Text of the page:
Sterling Starts To Show Cracks

Parliament has not endorsed the EU withdrawal bill, but has voted not to leave the EU without a deal in place, however, as the vote was not binding on the government, exit without a deal in just eight days remains the legal fact.

The Prime Minister sent a letter to the European Council requesting an extension of the A50 notice period until the end of June. It seems likely that the EU would be willing to grant a shorter extension (23/5/19), but on the proviso that the deal passes through parliament. It remains unclear (but likely) that the EU would grant a longer extension in the event of a substantive development, but May reversed what she told parliament last week and only asked for a short extension. Currently, it seems highly unlikely that parliament will endorse her deal, particularly after she went on national television last night and placed the blame for the impasse on parliament, trying to claim that she was on the side of the British people, and by inference, parliament was not.

On the currency markets, the only way to explain the strong position of Sterling against other majors is that it means investors don’t think Brexit will happen. The UK has the power to revoke its notice under Article 50 (A50) of the Treaty of Lisbon until its EU membership lapses. If this happens, many will breathe a huge sigh of relief and it will be back to business as usual (well…). This would see Sterling appreciate against other majors. On the night before the referendum, the Pound was at $1.47 and €1.30: currently those currencies are $1.31 and €1.15, so there is plenty of upside gain. However, politicians are renowned for failing to do the sensible thing! The current levels come of the backs of highs this week of €1.174 and $1.33, so there is evidence of some investors getting cold feet over Sterling’s prospects.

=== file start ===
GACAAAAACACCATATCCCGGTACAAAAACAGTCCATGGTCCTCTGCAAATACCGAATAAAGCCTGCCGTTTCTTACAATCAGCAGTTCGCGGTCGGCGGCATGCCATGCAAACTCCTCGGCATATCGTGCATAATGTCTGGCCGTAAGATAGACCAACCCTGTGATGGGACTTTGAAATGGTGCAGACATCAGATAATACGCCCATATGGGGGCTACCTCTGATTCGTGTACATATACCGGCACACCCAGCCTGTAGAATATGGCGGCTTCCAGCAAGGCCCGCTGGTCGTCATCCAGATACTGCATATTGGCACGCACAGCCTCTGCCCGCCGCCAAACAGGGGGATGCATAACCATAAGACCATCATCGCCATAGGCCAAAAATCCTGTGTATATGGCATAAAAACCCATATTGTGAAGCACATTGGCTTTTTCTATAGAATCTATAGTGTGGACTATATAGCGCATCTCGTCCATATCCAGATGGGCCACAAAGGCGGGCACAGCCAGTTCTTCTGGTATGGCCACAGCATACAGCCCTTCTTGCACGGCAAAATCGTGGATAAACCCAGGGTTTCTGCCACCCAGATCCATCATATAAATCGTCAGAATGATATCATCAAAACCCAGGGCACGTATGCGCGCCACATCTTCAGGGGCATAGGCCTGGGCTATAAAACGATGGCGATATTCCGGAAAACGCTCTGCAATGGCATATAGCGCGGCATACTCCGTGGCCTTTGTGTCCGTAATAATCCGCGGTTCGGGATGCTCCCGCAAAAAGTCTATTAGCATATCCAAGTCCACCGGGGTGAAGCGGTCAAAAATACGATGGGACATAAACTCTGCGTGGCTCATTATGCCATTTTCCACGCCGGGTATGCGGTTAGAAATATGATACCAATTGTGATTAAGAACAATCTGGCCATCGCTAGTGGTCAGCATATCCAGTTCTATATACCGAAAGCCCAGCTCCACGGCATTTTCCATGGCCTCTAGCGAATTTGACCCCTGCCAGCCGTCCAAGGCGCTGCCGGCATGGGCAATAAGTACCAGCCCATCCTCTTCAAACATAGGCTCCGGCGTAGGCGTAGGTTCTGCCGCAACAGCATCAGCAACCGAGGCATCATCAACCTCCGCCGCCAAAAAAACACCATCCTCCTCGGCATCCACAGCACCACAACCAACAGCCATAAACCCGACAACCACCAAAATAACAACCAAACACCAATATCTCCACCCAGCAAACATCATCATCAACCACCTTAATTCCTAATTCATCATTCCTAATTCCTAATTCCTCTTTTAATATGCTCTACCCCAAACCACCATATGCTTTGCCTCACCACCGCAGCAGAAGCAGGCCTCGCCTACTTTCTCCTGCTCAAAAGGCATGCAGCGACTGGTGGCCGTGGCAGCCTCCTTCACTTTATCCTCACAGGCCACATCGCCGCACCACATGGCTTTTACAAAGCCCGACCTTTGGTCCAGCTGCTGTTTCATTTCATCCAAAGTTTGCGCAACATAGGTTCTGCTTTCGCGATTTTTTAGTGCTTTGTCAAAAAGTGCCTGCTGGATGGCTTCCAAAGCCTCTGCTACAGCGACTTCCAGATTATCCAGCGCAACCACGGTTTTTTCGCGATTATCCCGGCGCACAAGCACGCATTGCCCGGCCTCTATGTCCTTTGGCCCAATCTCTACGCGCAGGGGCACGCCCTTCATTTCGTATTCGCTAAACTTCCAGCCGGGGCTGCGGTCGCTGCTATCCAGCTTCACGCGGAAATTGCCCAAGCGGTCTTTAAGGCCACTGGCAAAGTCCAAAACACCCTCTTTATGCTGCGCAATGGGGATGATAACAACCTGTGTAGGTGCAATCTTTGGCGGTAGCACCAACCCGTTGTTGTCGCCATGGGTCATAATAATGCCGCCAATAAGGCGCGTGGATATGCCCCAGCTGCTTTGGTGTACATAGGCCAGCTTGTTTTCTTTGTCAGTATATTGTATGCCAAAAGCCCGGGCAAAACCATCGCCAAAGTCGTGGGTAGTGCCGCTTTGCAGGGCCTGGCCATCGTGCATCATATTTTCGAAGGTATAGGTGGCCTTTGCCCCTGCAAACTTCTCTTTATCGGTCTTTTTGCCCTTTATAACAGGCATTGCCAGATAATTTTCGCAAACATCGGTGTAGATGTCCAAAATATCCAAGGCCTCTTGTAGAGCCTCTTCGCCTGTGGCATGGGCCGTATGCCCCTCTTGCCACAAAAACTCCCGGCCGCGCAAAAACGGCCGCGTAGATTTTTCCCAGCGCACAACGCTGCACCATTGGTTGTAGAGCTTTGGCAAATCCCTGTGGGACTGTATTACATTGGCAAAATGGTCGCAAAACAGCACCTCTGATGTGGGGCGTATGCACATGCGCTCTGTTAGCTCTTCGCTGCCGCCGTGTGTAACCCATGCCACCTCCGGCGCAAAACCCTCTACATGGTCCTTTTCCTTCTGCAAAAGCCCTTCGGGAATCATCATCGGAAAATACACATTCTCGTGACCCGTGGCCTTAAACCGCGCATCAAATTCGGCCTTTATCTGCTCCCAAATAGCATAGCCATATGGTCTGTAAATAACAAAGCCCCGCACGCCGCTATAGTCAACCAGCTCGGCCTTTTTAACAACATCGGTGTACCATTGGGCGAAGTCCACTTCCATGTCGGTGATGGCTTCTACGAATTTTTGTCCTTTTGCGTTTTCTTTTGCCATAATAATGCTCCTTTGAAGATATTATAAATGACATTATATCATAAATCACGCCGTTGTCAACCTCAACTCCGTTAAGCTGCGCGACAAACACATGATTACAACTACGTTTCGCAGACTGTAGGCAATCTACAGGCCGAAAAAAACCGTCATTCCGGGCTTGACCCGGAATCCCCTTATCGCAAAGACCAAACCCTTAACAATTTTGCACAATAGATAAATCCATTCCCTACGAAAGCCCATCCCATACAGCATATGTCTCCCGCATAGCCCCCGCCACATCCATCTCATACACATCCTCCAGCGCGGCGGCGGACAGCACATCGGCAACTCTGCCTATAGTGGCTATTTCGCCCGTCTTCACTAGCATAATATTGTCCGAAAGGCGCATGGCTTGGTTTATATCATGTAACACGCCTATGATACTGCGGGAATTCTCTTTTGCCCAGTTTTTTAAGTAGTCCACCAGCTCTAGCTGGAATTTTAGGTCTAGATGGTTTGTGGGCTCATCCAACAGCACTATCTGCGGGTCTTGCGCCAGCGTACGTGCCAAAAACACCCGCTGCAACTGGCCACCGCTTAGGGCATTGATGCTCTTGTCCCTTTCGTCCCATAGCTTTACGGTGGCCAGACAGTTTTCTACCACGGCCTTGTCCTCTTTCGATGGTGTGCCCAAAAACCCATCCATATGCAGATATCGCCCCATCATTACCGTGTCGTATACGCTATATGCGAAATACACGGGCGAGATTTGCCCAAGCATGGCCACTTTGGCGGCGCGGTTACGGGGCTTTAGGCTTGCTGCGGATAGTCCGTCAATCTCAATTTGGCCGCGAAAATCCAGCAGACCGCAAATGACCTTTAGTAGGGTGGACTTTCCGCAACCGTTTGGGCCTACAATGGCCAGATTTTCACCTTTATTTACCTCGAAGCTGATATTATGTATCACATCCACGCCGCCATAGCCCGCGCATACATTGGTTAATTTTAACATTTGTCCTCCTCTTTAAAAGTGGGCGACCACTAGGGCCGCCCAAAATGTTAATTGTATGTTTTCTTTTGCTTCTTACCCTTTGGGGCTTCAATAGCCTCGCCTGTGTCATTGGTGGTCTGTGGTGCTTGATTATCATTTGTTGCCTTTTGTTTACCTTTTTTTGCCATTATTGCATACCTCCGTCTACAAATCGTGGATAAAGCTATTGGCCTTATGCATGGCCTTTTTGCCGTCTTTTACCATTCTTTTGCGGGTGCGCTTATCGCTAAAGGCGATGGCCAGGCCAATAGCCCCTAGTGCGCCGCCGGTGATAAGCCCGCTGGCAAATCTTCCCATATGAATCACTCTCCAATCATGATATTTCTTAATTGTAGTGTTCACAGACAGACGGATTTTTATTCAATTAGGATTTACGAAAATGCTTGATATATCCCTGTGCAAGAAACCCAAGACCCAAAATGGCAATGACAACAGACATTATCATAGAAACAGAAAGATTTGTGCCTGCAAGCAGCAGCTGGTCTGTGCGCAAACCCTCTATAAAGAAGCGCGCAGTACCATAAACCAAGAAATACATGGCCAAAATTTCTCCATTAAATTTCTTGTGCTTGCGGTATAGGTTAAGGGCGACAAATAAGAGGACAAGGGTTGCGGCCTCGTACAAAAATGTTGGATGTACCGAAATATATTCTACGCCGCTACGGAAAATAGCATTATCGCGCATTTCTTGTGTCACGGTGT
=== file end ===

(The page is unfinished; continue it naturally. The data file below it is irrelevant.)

The Forex value of Sterling will be incredibly sensitive to political developments as the abyss approaches. Anything that makes revocation of A50 or a further referendum more likely is going to push its value up. On the other hand, developments in the UK or within the EU that auger for a no deal exit will cause it to drop. My guess is that the downside risk is very much stronger than gain; in other words, any significant negative news is going to cause the value of Sterling to tank as investors seek to cut long positions on the currency and avoid getting their fingers burned. Common sense suggests that the government will revoke A50 rather than risk a chaotic exit, but common sense and politics are strange bedfellows.

Dr. Mike Campbell is a British scientist and freelance writer. Mike got his doctorate in Ghent, Belgium and has worked in Belgium, France, Monaco and Austria since leaving the UK. As a writer, he specialises in business, science, medicine and environmental subjects.